U.S. Treasury secretary to visit GM JV battery plant in Tennessee
By David Shepardson
WASHINGTON (Reuters) - Treasury Secretary Janet Yellen will visit a General Motors LG Energy Solution joint venture battery cell manufacturing plant in Tennessee on Wednesday to tout rising U.S. electric vehicle and battery production, the department said Monday.
The 2.8-million-square-foot, $2.6 billion Ultium Cells plant in Spring Hill, Tennessee, is set to begin production later this year and is the second of three planned JV plants. The plant is expected to eventually employ 1,700 people and will produce cells for the Cadillac Lyriq, which is produced at the adjacent GM assembly plant.
On Friday, the Treasury reversed course and said it would make more EVs eligible for up to $7,500 tax credits -- including the Lyriq -- by revising how they are classified.
Under the $430 billion Inflation Reduction Act (IRA) approved in August, SUVs can be priced at up to $80,000 to qualify for EV tax credits, while cars, sedans and wagons can be priced at up to $55,000.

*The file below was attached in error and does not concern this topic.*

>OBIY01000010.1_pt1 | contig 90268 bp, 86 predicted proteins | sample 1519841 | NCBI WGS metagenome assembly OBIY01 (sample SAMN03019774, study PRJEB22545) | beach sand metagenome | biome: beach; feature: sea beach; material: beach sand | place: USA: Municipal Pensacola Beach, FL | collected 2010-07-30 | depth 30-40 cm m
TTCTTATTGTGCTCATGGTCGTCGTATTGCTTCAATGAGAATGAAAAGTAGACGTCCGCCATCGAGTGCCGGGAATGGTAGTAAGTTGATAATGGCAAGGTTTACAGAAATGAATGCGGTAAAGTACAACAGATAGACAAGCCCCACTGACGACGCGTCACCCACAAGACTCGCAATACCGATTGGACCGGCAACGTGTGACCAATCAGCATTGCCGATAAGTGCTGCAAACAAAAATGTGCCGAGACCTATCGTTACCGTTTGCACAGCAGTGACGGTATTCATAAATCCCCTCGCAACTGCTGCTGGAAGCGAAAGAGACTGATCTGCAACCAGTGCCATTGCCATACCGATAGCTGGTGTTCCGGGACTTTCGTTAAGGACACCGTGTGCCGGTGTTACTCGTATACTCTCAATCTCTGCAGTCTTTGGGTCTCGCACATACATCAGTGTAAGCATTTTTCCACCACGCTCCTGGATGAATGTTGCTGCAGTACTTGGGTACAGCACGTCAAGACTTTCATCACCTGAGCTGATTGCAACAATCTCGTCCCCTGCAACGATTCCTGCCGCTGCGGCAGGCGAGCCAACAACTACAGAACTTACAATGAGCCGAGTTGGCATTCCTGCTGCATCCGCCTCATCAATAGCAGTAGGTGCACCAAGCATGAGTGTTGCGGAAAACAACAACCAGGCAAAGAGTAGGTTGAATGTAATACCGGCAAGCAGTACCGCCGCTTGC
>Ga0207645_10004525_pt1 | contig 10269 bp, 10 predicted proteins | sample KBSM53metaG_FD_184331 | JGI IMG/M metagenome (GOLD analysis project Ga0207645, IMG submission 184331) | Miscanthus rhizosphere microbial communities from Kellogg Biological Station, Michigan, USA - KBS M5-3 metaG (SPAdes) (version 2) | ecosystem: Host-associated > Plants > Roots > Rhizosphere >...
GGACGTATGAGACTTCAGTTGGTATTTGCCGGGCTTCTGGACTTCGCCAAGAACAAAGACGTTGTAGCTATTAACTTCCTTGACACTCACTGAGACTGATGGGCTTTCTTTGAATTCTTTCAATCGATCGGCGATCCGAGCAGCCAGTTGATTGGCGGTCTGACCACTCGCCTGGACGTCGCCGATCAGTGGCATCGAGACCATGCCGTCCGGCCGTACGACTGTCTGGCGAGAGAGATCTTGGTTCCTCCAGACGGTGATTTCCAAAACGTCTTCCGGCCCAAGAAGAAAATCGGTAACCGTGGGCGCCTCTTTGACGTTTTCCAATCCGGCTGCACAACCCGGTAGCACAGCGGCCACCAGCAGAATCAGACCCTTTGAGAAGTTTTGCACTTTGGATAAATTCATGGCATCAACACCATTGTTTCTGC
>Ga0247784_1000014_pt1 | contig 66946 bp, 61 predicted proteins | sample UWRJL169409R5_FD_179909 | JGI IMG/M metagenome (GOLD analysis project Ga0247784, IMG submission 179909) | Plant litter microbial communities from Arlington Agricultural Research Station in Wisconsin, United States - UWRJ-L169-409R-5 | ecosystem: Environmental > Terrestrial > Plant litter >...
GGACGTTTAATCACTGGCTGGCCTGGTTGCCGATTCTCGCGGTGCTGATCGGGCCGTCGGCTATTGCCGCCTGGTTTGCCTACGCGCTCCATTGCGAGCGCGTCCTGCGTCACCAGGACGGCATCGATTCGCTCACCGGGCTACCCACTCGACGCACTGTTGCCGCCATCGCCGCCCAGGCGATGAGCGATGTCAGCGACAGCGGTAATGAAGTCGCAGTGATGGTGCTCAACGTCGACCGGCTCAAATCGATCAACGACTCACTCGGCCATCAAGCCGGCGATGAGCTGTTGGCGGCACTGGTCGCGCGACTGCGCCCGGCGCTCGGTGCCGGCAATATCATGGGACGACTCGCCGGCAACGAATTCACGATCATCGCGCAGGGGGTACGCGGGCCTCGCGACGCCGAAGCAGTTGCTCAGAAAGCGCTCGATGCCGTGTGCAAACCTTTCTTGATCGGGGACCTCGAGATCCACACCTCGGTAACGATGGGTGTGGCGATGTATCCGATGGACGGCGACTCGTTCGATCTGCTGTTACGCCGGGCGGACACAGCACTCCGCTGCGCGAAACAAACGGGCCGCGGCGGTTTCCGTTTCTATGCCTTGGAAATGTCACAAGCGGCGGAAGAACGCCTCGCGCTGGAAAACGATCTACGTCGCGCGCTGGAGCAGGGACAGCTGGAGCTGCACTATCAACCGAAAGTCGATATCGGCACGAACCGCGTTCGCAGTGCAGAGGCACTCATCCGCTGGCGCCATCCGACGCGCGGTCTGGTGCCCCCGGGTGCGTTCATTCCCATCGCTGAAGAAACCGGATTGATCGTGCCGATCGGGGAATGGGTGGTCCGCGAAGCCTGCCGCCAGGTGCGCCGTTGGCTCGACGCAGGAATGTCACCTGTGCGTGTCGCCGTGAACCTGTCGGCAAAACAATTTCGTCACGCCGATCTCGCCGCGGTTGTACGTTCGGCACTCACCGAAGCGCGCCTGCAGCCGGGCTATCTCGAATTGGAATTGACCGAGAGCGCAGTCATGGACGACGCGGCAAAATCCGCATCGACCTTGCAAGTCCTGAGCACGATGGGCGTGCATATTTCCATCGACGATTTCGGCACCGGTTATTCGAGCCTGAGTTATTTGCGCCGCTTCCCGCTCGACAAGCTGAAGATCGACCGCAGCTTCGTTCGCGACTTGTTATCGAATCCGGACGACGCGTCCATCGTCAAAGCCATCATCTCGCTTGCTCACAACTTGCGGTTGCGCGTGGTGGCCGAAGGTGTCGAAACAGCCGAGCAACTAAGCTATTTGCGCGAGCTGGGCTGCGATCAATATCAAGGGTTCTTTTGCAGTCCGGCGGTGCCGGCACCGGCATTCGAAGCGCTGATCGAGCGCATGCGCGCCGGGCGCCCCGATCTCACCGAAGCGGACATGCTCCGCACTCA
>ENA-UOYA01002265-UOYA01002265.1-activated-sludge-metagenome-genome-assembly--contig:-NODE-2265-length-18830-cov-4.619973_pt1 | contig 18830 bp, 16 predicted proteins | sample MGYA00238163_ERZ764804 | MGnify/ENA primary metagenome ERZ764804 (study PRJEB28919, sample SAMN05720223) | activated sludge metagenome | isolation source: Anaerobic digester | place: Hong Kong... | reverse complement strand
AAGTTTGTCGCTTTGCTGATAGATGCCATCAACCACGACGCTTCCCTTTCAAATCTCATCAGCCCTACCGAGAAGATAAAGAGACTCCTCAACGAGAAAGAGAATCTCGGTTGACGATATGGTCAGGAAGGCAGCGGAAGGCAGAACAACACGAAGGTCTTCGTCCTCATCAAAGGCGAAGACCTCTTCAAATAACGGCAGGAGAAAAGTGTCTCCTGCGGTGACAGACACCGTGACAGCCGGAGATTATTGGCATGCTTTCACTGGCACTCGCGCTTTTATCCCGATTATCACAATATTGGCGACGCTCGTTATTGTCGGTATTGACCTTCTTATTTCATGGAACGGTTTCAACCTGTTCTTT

The Treasury announcement allowed vehicles that automakers consider crossover SUVs to qualify for credits. The decision raises the retail price cap to $80,000 from $55,000 for GM's Cadillac Lyriq, Tesla's five-seat Model Y, Volkswagen's ID.4, and Ford's Mustang Mach-E and Escape Plug-in Hybrid.
Yellen and other Cabinet officials are traveling this week to tout the IRA's boosting of green energy manufacturing and battery production. Treasury said Monday that since August, "dozens of companies across the clean energy spectrum have announced tens of billions of dollars in investments in the United States."
Treasury drew the ire of Senate Energy Committee chair Joe Manchin after the department said it would not issue proposed guidance on battery sourcing rules until March, effectively giving some EVs not meeting new requirements a few months of eligibility in 2023 before the battery rules take effect.
The rules are designed to shift the U.S. battery supply chain away from China. China currently produces 70% of batteries for electric vehicles, Treasury said.
(Reporting by David Shepardson; Editing by Leslie Adler)